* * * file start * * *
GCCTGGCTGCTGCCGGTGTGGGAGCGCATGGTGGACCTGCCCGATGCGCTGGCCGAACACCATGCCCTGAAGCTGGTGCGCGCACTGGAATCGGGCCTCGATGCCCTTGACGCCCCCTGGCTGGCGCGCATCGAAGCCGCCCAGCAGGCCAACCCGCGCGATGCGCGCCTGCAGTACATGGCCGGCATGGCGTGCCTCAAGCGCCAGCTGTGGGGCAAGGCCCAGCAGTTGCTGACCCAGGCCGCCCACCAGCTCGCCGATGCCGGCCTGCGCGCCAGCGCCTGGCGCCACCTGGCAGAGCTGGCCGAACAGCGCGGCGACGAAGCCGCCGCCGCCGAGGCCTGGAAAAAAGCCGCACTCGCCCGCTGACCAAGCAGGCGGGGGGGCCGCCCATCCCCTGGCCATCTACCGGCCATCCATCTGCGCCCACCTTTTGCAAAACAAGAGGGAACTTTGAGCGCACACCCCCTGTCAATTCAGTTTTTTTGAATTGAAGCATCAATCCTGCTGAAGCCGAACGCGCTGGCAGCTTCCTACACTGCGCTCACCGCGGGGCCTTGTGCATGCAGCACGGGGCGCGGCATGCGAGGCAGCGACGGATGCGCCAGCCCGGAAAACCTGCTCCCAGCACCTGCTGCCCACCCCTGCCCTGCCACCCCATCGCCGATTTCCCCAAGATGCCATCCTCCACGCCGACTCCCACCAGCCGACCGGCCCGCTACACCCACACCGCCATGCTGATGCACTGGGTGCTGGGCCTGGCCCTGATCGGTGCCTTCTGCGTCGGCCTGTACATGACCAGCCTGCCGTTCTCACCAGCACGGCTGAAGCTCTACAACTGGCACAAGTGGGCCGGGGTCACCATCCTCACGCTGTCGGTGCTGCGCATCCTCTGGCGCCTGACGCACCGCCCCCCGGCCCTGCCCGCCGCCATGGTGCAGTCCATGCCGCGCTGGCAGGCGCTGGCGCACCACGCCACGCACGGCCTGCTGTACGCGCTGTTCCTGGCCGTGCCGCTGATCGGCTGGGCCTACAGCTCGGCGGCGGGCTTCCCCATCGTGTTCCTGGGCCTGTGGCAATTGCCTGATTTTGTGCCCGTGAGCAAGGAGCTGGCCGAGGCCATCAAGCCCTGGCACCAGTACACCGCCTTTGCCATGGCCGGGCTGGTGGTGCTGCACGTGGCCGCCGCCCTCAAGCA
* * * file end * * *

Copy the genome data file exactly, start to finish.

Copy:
GCCTGGCTGCTGCCGGTGTGGGAGCGCATGGTGGACCTGCCCGATGCGCTGGCCGAACACCATGCCCTGAAGCTGGTGCGCGCACTGGAATCGGGCCTCGATGCCCTTGACGCCCCCTGGCTGGCGCGCATCGAAGCCGCCCAGCAGGCCAACCCGCGCGATGCGCGCCTGCAGTACATGGCCGGCATGGCGTGCCTCAAGCGCCAGCTGTGGGGCAAGGCCCAGCAGTTGCTGACCCAGGCCGCCCACCAGCTCGCCGATGCCGGCCTGCGCGCCAGCGCCTGGCGCCACCTGGCAGAGCTGGCCGAACAGCGCGGCGACGAAGCCGCCGCCGCCGAGGCCTGGAAAAAAGCCGCACTCGCCCGCTGACCAAGCAGGCGGGGGGGCCGCCCATCCCCTGGCCATCTACCGGCCATCCATCTGCGCCCACCTTTTGCAAAACAAGAGGGAACTTTGAGCGCACACCCCCTGTCAATTCAGTTTTTTTGAATTGAAGCATCAATCCTGCTGAAGCCGAACGCGCTGGCAGCTTCCTACACTGCGCTCACCGCGGGGCCTTGTGCATGCAGCACGGGGCGCGGCATGCGAGGCAGCGACGGATGCGCCAGCCCGGAAAACCTGCTCCCAGCACCTGCTGCCCACCCCTGCCCTGCCACCCCATCGCCGATTTCCCCAAGATGCCATCCTCCACGCCGACTCCCACCAGCCGACCGGCCCGCTACACCCACACCGCCATGCTGATGCACTGGGTGCTGGGCCTGGCCCTGATCGGTGCCTTCTGCGTCGGCCTGTACATGACCAGCCTGCCGTTCTCACCAGCACGGCTGAAGCTCTACAACTGGCACAAGTGGGCCGGGGTCACCATCCTCACGCTGTCGGTGCTGCGCATCCTCTGGCGCCTGACGCACCGCCCCCCGGCCCTGCCCGCCGCCATGGTGCAGTCCATGCCGCGCTGGCAGGCGCTGGCGCACCACGCCACGCACGGCCTGCTGTACGCGCTGTTCCTGGCCGTGCCGCTGATCGGCTGGGCCTACAGCTCGGCGGCGGGCTTCCCCATCGTGTTCCTGGGCCTGTGGCAATTGCCTGATTTTGTGCCCGTGAGCAAGGAGCTGGCCGAGGCCATCAAGCCCTGGCACCAGTACACCGCCTTTGCCATGGCCGGGCTGGTGGTGCTGCACGTGGCCGCCGCCCTCAAGCA